I don't believe but I pray: spirituality, instrumentality, or paranormal belief?
Article first published online: 26 JUL 2013
© 2013 Wiley Periodicals, Inc
Journal of Applied Social Psychology
Volume 43, Issue 8, pages 1704–1716, August 2013
How to Cite
Shiah, Y.-J., Chang, F., Tam, W.-C. C., Chuang, S.-F. and Yeh, L.-C. (2013), I don't believe but I pray: spirituality, instrumentality, or paranormal belief?. Journal of Applied Social Psychology, 43: 1704–1716. doi: 10.1111/jasp.12125
- Issue published online: 13 AUG 2013
- Article first published online: 26 JUL 2013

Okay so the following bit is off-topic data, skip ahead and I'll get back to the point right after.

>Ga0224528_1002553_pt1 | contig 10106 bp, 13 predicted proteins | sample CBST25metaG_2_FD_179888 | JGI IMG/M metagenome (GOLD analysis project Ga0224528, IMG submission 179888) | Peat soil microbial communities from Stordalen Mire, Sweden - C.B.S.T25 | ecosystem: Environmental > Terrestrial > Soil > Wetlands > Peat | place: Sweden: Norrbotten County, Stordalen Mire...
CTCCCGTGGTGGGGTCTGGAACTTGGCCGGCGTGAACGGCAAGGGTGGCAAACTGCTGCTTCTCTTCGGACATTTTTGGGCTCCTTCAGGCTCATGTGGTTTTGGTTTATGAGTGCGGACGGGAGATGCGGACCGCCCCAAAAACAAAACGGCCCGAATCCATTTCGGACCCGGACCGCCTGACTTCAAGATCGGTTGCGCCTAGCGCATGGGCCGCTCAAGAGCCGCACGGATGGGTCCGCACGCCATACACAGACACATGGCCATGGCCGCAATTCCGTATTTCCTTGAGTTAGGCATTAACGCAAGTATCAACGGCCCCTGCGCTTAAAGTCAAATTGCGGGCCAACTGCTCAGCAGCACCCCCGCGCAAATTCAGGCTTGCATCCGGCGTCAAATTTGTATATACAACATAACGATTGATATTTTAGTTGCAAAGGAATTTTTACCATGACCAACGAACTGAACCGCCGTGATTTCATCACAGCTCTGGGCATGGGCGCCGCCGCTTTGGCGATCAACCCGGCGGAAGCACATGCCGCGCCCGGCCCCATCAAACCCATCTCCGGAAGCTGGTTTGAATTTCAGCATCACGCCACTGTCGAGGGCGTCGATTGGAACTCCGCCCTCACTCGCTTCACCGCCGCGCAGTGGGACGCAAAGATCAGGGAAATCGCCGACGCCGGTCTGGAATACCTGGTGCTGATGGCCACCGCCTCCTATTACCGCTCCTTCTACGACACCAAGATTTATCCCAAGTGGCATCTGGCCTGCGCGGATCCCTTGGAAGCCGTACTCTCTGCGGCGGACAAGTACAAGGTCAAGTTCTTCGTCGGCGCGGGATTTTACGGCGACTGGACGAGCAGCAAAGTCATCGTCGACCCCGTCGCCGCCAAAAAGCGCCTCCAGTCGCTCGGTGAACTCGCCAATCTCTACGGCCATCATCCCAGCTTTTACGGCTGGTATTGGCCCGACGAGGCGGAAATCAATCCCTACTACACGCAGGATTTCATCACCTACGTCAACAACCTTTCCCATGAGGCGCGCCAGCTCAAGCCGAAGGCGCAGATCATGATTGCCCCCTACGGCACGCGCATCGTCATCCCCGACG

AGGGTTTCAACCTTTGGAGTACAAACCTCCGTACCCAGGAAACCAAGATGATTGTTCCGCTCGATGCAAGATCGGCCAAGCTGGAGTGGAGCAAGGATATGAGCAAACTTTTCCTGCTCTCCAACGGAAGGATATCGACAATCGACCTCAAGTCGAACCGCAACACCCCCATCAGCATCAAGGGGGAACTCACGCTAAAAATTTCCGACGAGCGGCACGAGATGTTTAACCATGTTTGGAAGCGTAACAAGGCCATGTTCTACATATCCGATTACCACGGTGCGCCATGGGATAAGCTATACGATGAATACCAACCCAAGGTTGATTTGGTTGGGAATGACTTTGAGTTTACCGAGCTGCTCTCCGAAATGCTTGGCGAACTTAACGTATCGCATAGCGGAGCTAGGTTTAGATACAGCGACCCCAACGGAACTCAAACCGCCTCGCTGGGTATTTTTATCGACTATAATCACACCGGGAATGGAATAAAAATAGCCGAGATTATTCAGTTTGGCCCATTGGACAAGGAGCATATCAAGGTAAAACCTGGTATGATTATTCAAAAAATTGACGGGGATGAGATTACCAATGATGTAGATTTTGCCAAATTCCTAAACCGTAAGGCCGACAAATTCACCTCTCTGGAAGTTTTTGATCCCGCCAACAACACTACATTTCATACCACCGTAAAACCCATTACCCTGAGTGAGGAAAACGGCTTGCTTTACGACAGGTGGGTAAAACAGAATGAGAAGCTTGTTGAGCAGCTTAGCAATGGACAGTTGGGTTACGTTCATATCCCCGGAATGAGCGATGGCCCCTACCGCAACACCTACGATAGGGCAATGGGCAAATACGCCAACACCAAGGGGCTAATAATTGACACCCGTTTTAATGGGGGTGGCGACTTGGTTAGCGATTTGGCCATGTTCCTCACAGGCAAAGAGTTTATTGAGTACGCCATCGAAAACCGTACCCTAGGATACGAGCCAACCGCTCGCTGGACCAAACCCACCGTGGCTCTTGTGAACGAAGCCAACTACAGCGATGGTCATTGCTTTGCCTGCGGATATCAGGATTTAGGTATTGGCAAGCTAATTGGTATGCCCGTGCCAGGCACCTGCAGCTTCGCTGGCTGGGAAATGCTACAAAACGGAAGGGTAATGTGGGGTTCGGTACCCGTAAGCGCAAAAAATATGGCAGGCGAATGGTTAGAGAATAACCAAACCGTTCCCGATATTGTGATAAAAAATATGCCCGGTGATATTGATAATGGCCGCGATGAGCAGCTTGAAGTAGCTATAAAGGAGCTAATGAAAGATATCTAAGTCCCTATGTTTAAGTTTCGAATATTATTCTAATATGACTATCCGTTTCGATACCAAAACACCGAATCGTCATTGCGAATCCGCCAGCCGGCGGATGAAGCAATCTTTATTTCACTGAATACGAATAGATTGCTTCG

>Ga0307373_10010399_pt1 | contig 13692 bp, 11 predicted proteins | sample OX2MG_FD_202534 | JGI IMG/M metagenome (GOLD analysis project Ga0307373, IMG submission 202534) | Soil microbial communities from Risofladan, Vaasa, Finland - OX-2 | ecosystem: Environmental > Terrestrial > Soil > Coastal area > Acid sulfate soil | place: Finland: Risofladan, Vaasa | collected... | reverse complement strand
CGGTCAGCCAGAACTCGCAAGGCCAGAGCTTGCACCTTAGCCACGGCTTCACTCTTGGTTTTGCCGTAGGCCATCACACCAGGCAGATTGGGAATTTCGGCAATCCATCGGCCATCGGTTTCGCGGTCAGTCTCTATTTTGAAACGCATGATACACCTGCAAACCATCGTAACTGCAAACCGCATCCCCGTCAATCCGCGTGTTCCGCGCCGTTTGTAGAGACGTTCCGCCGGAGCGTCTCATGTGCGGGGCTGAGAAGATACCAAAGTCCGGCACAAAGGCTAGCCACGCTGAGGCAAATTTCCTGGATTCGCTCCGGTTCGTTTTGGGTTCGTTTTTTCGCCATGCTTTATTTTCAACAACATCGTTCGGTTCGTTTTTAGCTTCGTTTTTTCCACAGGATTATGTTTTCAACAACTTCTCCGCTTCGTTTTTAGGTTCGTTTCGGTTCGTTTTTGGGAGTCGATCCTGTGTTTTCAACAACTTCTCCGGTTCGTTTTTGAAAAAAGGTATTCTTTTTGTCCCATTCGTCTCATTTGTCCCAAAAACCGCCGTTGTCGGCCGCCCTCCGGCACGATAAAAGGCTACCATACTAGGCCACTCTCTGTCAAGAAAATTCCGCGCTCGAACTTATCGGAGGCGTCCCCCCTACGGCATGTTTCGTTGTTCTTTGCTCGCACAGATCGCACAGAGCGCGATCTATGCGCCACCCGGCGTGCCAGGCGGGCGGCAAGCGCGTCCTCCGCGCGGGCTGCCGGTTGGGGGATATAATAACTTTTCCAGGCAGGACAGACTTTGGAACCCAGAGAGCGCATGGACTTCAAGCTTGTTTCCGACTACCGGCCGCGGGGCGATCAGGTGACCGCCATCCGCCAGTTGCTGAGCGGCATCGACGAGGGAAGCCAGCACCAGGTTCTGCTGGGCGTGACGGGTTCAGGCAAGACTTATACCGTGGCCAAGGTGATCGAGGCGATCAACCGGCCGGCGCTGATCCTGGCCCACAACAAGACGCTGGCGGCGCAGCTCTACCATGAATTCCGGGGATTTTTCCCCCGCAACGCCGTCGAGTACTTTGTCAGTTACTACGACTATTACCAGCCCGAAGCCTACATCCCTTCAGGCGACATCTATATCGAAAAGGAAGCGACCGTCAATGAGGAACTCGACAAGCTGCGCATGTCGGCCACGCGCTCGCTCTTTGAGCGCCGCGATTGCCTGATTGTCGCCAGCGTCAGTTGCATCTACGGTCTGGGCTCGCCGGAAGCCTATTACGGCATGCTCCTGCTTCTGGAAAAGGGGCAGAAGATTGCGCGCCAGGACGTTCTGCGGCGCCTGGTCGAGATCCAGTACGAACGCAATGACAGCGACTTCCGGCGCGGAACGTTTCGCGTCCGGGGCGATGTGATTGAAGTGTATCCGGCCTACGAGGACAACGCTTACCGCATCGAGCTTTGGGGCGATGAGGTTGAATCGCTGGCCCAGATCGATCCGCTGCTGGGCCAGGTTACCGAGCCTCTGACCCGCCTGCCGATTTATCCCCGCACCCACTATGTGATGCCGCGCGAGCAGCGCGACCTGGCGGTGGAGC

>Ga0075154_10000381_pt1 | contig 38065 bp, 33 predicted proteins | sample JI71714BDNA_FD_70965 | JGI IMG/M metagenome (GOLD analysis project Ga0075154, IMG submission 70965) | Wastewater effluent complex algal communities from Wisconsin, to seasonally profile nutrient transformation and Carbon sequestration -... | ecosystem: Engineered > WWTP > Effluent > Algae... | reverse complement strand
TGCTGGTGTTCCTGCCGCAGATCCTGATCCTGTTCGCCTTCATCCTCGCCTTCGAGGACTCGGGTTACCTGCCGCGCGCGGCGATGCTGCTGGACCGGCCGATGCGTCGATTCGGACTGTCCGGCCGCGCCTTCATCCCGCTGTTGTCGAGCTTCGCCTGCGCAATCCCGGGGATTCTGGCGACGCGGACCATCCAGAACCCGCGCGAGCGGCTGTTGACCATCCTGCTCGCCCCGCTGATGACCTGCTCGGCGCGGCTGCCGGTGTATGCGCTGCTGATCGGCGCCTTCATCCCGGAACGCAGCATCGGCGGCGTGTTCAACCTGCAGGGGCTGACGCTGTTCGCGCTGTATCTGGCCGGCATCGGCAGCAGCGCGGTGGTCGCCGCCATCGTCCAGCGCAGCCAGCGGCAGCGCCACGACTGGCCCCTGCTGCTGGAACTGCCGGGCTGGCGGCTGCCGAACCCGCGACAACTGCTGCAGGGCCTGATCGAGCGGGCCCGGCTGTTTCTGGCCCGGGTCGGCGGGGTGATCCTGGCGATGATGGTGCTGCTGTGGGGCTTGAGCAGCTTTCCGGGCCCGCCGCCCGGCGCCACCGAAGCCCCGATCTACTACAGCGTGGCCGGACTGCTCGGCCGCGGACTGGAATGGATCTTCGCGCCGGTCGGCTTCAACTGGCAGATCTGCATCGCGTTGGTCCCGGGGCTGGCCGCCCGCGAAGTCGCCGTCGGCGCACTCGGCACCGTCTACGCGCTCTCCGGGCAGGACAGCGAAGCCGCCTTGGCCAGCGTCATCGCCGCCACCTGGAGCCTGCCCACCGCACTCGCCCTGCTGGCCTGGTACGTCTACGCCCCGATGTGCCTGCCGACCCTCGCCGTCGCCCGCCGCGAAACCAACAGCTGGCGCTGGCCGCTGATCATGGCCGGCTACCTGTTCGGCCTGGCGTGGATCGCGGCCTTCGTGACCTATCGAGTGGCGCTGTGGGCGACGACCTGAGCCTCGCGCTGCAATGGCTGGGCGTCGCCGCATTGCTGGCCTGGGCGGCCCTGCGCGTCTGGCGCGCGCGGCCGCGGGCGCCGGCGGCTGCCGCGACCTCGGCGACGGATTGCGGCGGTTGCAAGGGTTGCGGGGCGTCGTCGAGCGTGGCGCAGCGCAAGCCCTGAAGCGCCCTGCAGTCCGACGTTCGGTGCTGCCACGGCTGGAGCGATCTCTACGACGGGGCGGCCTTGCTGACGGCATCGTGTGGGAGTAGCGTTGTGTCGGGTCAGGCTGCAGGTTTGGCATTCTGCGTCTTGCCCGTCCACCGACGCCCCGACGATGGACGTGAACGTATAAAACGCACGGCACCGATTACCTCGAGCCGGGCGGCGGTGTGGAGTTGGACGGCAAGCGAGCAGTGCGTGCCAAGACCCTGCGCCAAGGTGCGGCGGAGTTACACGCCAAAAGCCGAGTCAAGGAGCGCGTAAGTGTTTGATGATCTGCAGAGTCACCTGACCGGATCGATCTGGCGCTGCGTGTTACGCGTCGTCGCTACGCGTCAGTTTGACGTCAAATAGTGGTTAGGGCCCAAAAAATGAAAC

- Kaohsiung Medical University. Grant Number: Q0990033
These three studies are among the first to systematically compare five Chinese religious groups on intrinsic (spiritual) and extrinsic (instrumental and paranormal) orientation. In Study 1, a Chinese version of the Index of Core Spiritual Experiences was developed. In Studies 2 and 3, spirituality and religious involvement was found to be greatest among Christians, followed in order by Buddhists, Taoists, traditional nones, and other nones. An instrumental purpose for religious activities and paranormal belief was found to be highest among Taoists, followed in order by Buddhists, traditional nones, other nones, and Christians. The results are consistent with the conclusion that Christianity offers the least support for an extrinsic religious orientation and the most support for an intrinsic religious orientation.